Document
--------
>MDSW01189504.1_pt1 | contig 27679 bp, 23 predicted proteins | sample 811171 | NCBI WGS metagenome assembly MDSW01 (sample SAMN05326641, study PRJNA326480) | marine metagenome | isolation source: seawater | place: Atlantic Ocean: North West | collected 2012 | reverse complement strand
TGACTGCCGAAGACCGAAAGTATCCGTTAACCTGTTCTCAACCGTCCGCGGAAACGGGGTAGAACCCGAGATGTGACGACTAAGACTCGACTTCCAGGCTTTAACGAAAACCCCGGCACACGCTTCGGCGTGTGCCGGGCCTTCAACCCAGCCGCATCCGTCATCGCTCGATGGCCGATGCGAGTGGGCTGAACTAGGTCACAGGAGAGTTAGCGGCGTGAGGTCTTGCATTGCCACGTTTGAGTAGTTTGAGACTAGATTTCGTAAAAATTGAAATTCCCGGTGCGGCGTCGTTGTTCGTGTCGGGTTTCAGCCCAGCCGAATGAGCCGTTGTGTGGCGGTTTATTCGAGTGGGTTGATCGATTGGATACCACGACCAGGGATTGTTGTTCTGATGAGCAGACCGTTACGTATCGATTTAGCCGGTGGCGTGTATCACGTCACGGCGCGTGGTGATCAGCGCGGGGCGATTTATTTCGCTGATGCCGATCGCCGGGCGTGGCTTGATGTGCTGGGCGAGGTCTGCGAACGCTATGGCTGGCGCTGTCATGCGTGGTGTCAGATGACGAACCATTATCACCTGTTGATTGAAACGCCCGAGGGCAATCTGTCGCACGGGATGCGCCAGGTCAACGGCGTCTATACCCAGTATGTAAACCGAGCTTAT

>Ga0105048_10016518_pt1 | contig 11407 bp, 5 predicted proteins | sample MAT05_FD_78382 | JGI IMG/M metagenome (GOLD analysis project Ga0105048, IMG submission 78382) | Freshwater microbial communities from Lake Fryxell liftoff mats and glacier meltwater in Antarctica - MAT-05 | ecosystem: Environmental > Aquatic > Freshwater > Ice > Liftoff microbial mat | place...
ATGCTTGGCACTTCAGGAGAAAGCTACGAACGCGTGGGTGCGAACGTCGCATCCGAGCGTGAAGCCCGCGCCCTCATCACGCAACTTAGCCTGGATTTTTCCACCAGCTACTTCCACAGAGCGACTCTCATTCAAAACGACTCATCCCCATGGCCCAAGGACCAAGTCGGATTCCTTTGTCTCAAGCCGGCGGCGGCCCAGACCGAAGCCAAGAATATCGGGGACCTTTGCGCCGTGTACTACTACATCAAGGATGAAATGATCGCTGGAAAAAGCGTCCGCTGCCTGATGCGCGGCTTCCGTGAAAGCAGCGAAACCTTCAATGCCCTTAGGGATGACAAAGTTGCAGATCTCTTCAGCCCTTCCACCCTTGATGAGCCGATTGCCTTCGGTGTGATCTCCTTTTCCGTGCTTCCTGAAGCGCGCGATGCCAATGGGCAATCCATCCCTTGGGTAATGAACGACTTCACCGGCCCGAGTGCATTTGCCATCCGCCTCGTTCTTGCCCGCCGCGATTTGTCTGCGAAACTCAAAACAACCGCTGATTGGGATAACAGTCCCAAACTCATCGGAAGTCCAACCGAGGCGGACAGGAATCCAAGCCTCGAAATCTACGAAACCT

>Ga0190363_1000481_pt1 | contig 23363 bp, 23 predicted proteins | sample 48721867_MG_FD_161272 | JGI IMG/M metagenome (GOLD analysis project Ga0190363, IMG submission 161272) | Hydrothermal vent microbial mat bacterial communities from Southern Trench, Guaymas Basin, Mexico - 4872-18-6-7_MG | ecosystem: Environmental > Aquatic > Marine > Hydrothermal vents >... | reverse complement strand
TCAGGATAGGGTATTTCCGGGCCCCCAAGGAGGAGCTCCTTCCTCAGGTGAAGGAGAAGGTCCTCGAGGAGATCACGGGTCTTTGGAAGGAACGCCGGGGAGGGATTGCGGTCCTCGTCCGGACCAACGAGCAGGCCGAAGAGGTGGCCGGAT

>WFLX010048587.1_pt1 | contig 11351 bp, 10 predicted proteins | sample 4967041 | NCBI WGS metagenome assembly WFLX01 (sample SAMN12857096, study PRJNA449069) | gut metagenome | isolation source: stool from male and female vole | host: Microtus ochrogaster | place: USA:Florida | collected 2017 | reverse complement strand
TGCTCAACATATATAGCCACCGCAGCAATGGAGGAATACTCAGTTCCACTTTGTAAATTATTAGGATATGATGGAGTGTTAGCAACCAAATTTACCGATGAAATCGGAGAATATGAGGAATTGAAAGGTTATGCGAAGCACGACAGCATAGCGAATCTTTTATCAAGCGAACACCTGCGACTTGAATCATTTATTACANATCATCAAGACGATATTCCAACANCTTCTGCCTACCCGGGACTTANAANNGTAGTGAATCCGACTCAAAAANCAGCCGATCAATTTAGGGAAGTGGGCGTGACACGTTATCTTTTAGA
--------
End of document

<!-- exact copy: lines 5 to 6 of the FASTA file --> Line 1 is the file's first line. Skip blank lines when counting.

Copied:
>Ga0190363_1000481_pt1 | contig 23363 bp, 23 predicted proteins | sample 48721867_MG_FD_161272 | JGI IMG/M metagenome (GOLD analysis project Ga0190363, IMG submission 161272) | Hydrothermal vent microbial mat bacterial communities from Southern Trench, Guaymas Basin, Mexico - 4872-18-6-7_MG | ecosystem: Environmental > Aquatic > Marine > Hydrothermal vents >... | reverse complement strand
TCAGGATAGGGTATTTCCGGGCCCCCAAGGAGGAGCTCCTTCCTCAGGTGAAGGAGAAGGTCCTCGAGGAGATCACGGGTCTTTGGAAGGAACGCCGGGGAGGGATTGCGGTCCTCGTCCGGACCAACGAGCAGGCCGAAGAGGTGGCCGGAT